Why is Jane digitally “always-on”?
Jane is a remote-working, highly ambitious, and driven career woman. Living in a hyper-digitized world, her day is extensively intertwined with her usage of tech tools- her always-buzzing smartphone, the sleek laptop that she carries everywhere, and the myriad apps that crowd her devices. From waking to her calendar notifications for the day to falling asleep beside an open email on her laptop, Jane is a quintessential example of someone that’s, by default, “always-on”. At first glance, Jane seems to be powering through her life – she stays on top of her agenda and has all her tasks handled through her non-stop tech usage. However, on closer look, Jane is exhausted, there is hardly even a fuzzy boundary between her personal and professional life, and over time she has become less engaged and productive and more battered by her never-ending workday.
What is the problem of “always-on”??
Jane represents most remote workers today. The pandemic-enforced remote working conditions elicited an initial response of increased productivity, more time for life, per se, and a boost in engagement and happiness indices. However, these benefits of remote work are being undermined due to the prevalence of the “always-on” work culture, where employees are increasingly unable to unplug from work, as the boundary between work and life becomes more and more blurry. Research shows that remote workers are working 15 hours longer than what they did in an office, and this increased workload has led to increasing stress levels, worsening sleep habits, and concerning engagement and productivity indices (Ref).
Business leaders, managers, and employees have to take a hard look at this trend of staying plugged into work and make conscious efforts to restore balance to this spiraling. Let’s start with understanding why this trend is so common before we address some possible solutions:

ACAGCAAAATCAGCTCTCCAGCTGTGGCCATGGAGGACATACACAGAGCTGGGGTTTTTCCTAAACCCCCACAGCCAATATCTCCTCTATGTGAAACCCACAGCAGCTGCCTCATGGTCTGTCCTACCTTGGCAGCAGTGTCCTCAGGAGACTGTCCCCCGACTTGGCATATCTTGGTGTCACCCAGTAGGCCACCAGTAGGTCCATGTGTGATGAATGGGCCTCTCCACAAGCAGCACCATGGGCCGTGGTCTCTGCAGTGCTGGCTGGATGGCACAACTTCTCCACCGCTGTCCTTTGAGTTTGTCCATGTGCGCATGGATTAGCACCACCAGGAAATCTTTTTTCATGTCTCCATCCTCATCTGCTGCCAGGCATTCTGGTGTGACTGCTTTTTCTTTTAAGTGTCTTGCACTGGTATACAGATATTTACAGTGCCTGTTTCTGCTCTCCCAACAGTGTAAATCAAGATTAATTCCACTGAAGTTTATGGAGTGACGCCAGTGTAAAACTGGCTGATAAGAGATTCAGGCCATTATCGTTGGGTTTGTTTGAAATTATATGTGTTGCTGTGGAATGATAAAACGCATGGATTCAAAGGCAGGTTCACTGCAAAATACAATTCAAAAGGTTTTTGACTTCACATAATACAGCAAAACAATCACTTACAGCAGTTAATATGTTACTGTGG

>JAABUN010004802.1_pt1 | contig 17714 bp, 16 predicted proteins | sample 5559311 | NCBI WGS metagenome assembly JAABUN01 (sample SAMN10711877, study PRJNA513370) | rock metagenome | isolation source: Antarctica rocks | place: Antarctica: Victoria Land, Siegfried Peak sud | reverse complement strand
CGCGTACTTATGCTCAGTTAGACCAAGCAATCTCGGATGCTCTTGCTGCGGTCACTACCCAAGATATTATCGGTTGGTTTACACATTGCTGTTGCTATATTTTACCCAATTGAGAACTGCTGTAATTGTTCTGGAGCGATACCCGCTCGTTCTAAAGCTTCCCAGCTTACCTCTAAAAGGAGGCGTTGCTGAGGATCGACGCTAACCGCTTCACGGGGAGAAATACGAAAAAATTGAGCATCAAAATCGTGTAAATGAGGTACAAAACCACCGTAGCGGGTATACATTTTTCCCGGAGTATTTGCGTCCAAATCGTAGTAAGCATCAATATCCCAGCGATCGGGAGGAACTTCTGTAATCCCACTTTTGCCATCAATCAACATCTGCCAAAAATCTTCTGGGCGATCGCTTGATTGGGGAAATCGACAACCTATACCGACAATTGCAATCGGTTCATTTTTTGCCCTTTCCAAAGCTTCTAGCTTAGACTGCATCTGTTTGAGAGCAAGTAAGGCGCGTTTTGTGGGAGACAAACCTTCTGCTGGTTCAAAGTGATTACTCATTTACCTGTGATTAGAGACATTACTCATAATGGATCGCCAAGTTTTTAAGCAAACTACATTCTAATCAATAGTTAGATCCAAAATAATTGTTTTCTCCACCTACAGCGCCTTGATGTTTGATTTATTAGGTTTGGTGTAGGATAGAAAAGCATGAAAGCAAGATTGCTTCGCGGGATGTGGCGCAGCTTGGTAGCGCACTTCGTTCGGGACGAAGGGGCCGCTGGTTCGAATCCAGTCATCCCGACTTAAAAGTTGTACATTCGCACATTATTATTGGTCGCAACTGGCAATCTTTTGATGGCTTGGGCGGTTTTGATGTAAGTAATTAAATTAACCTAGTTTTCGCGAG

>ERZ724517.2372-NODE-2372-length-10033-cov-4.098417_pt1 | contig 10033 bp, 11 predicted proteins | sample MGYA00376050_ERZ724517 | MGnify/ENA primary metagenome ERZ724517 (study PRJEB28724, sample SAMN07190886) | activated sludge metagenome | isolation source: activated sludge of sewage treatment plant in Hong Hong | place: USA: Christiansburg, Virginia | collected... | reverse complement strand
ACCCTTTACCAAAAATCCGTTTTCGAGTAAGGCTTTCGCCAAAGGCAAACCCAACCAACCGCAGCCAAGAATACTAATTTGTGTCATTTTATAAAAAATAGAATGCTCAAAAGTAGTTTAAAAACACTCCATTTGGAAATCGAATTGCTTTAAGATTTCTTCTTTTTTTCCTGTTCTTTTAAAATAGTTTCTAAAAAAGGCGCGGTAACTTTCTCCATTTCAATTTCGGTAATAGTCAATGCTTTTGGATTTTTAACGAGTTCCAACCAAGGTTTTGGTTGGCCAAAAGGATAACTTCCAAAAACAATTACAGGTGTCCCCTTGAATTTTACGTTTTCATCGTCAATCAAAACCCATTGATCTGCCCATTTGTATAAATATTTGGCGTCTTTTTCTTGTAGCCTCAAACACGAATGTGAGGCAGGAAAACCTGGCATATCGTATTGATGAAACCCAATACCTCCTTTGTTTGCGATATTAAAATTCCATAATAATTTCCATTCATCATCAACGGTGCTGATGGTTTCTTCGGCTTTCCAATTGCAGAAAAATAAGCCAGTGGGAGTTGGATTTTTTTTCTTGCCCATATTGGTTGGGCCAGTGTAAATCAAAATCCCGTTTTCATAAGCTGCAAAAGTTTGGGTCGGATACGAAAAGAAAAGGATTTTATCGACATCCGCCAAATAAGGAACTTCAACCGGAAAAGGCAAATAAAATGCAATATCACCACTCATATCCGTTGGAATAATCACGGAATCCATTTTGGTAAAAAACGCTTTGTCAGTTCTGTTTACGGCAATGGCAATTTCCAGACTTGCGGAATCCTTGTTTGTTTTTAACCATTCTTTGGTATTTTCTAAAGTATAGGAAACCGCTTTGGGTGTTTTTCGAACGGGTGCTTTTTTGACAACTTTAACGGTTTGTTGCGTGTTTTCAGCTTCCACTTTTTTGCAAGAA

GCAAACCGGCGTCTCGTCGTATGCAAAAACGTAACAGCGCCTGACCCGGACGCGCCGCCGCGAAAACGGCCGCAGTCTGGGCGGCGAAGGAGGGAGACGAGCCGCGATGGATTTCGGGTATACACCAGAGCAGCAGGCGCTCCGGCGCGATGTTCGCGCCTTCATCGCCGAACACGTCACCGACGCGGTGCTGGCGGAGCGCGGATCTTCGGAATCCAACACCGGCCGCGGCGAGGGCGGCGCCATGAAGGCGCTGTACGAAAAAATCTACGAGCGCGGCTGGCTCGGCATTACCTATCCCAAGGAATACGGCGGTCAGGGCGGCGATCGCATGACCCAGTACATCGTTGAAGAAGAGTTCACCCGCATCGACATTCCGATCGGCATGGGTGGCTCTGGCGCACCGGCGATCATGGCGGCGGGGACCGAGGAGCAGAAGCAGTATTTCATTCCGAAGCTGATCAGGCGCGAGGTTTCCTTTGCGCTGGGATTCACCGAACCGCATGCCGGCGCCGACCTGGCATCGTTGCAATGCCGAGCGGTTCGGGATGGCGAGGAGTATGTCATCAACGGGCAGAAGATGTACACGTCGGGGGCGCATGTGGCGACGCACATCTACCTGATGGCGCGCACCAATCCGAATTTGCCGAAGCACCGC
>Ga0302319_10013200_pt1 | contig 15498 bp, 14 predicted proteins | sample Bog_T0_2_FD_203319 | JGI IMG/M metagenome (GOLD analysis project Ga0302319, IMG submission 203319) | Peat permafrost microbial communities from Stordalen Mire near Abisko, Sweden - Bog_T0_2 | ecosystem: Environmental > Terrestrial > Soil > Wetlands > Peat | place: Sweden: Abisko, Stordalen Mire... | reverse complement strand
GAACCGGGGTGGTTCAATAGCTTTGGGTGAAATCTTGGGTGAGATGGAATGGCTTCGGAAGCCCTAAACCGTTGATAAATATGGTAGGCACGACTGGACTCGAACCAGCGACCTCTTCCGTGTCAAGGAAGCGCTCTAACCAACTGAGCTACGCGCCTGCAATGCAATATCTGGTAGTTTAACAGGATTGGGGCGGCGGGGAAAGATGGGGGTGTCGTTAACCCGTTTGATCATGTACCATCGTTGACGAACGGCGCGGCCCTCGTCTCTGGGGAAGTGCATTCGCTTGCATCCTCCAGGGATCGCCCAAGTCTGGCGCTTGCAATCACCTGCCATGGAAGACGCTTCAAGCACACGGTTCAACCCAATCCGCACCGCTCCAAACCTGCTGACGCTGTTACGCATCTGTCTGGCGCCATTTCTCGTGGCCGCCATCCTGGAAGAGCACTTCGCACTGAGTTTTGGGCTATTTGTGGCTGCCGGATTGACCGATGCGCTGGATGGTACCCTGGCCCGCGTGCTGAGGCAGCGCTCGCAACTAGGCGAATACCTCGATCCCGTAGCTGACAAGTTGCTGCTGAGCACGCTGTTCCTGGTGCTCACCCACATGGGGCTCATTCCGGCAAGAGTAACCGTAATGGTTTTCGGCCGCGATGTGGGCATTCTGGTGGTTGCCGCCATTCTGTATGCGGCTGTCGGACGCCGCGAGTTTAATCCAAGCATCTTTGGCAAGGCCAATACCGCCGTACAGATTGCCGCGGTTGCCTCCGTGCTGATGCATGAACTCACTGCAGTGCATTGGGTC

Why are remote workers constantly plugged in?
There are many reasons why remote workers tend to stay plugged into work. Understanding these reasons opens a door to exploring ways to help them meaningfully disconnect from work.
The perils of makeshift home-office spaces
Most remote workers are ill-equipped to switch off work at home. The issue ranges from cramped home spaces that are shared by the family to not having dedicated home offices. Most commonly, remote workers end up using their bedrooms or a living room couch as a makeshift workspace. As a result, there is no physical distinction between work and life which cascades into a blurred mental distinction between the two. Remote employees live their work lives with no opportunity to go home.
One of the largest concerns of remote teams is the problem of visibility. As employees struggle to showcase their hard work and managers grapple with gaining a viewpoint into individual contributions and efforts, most remote workers tend to stay on at all times to show their peers and the management that they are indeed working.